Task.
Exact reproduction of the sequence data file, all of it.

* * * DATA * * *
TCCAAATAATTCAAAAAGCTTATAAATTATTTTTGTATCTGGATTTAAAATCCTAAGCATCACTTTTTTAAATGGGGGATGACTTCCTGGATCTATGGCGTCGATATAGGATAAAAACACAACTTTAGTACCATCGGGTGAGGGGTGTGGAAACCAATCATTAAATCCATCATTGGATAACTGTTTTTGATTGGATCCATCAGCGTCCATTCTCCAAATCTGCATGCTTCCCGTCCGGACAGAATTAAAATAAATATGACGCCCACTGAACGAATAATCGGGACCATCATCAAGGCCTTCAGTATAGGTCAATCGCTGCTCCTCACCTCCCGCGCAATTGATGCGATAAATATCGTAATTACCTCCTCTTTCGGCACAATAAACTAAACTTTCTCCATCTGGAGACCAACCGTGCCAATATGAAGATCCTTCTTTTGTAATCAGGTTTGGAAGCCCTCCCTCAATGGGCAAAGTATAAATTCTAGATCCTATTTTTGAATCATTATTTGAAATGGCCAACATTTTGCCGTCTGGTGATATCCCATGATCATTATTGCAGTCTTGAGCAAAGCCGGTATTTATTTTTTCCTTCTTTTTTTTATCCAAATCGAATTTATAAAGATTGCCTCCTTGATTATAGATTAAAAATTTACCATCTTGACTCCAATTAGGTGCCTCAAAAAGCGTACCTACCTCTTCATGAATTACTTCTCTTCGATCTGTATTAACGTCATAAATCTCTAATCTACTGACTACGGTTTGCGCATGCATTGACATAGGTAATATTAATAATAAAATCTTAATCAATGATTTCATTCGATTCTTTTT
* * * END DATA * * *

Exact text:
TCCAAATAATTCAAAAAGCTTATAAATTATTTTTGTATCTGGATTTAAAATCCTAAGCATCACTTTTTTAAATGGGGGATGACTTCCTGGATCTATGGCGTCGATATAGGATAAAAACACAACTTTAGTACCATCGGGTGAGGGGTGTGGAAACCAATCATTAAATCCATCATTGGATAACTGTTTTTGATTGGATCCATCAGCGTCCATTCTCCAAATCTGCATGCTTCCCGTCCGGACAGAATTAAAATAAATATGACGCCCACTGAACGAATAATCGGGACCATCATCAAGGCCTTCAGTATAGGTCAATCGCTGCTCCTCACCTCCCGCGCAATTGATGCGATAAATATCGTAATTACCTCCTCTTTCGGCACAATAAACTAAACTTTCTCCATCTGGAGACCAACCGTGCCAATATGAAGATCCTTCTTTTGTAATCAGGTTTGGAAGCCCTCCCTCAATGGGCAAAGTATAAATTCTAGATCCTATTTTTGAATCATTATTTGAAATGGCCAACATTTTGCCGTCTGGTGATATCCCATGATCATTATTGCAGTCTTGAGCAAAGCCGGTATTTATTTTTTCCTTCTTTTTTTTATCCAAATCGAATTTATAAAGATTGCCTCCTTGATTATAGATTAAAAATTTACCATCTTGACTCCAATTAGGTGCCTCAAAAAGCGTACCTACCTCTTCATGAATTACTTCTCTTCGATCTGTATTAACGTCATAAATCTCTAATCTACTGACTACGGTTTGCGCATGCATTGACATAGGTAATATTAATAATAAAATCTTAATCAATGATTTCATTCGATTCTTTTT